And/or you could go for a small shoal of Bala sharks. IME, Balas and loaches do fine together, and provide a stunning combination of bottom and mid-water species.
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Karen
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« Reply #4 on: September 02, 2015, 09:58:07 AM »

I have never had a buttikoferi.  I had a rather unique hybrid tilapia for 12 years that sadly went to the rainbow pond last fall.  Taco was "The Man!"  He was just over 2 feet long and meaner than a rattle snake to anything he felt the urge to be mean to.  However, he lived peacefully with quite an assortment of dither fish for most of his 12 years.  Not all at the same time, but he had fire ring danios, zebra danios, giant danios (all of which were breeding with him in the tank!) and buenos ares tetras.  He lived most of those year with a common pleco that was about 13 inches long and a single tiger loach.

I put Taco in with the pacu once.  At the time the pacu were about the same length as taco, but MUCH taller and wider... he tried to kill them.  I mean seriously tried to kill them!  It was WAR!!!  My poor pacu had no idea what holy Hell I had unleashed onto them!

So what can you mix with a Buttikoferi.... don't know, but have a back up plan no matter what you do.
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Griz
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« Reply #5 on: September 02, 2015, 04:26:17 PM »

Thats crazy! It seems, with cichlids especially the temperament and tolerance of tank mates varies on each individual fish haha, and is a 75 too small for a few clowns and other compatible fish? I like that idea, but i also want the 210 to have a few big colorful cichlids. and good advice karen i've learned to always haven back up and learned the hard way a while ago about other little things, quarantine tanks etc. but i love the look of clown loaches i just wouldn't want to cram them into to something too small, also are they pretty tolerant of tank mates as long as those mates aren't bite size for the loaches?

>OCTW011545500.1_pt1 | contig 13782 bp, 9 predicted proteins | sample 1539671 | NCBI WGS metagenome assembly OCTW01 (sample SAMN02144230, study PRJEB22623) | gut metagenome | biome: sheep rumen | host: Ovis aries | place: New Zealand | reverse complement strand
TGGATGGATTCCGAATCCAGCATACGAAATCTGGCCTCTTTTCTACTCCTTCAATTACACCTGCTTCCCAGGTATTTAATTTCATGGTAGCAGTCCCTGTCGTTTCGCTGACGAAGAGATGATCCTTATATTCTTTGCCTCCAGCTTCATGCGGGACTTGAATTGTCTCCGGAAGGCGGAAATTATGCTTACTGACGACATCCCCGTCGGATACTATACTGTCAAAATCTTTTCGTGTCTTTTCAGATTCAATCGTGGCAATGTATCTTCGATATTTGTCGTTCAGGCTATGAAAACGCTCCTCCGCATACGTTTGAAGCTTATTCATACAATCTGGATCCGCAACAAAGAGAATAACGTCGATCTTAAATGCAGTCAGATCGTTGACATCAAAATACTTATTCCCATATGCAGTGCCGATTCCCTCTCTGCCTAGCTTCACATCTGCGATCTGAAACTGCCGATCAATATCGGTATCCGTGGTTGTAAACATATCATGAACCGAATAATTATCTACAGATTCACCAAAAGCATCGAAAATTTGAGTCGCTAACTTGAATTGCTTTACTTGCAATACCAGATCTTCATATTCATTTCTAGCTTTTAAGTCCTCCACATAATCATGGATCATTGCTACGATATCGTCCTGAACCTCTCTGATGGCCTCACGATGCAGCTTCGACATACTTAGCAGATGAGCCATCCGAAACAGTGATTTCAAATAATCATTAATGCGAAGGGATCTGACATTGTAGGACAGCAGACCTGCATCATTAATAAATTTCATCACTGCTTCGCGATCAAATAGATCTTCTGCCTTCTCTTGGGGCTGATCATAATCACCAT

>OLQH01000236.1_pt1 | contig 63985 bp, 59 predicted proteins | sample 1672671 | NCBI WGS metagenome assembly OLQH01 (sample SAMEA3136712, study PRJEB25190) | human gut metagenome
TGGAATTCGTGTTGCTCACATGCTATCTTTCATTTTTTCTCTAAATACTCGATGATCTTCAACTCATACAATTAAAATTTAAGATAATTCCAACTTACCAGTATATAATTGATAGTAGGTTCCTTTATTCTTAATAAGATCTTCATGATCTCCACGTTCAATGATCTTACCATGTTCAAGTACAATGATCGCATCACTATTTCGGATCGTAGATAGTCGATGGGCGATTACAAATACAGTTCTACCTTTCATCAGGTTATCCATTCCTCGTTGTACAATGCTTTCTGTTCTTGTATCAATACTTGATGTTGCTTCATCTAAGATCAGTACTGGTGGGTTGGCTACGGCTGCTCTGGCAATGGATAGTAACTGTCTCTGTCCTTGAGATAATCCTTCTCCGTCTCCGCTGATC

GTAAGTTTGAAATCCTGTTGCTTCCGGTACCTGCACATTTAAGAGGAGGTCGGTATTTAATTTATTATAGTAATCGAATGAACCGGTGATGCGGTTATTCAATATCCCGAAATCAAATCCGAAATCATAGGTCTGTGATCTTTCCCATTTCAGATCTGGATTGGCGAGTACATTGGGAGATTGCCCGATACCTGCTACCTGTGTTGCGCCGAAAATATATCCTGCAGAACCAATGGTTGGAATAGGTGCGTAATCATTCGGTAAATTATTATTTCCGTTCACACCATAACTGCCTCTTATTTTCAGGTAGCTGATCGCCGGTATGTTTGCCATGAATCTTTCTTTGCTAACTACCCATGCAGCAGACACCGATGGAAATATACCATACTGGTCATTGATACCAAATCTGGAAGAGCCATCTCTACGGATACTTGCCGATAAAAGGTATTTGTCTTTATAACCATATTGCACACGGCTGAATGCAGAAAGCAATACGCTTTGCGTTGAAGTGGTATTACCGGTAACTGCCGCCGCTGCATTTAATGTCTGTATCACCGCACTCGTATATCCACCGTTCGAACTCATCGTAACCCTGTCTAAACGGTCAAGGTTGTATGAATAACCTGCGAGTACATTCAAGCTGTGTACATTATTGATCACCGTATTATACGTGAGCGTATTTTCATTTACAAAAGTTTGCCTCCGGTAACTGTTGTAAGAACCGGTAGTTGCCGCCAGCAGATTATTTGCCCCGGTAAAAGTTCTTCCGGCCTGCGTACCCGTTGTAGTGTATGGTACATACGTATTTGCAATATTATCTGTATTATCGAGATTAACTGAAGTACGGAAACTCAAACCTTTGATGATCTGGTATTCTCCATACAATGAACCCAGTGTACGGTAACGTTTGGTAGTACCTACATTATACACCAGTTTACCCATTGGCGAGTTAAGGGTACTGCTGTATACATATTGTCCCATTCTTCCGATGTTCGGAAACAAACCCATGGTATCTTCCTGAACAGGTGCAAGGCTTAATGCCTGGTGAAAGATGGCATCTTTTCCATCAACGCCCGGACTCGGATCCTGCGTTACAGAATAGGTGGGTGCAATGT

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Aquatot
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« Reply #6 on: September 02, 2015, 04:36:37 PM »

Clowns are very placid around other fish, and very tolerant in general. A 75 isn't big enough for them, though. Other Botia species would be great in a tank that size... a group of YoYos and maybe some striata would be amazing. You could have a really nice shoal of each in a 75, with a great choice of upper level tankmates.
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A fish is for life; not just for Christmas.
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Dan's our man! Always was, always will be.
Griz
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« Reply #7 on: September 02, 2015, 10:27:26 PM »

I really like that idea! How many of each would you recommend? And it sounds like its pretty wide open on the selection on the top dwellers, correct? Of coarse just not bite sized haha
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Griz
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« Reply #8 on: September 02, 2015, 10:37:55 PM »

would a school of bigger sized medium dwellers and a school of top dwellers work? or too overstocked? I really like emperor tetras a lot but they might be too small..?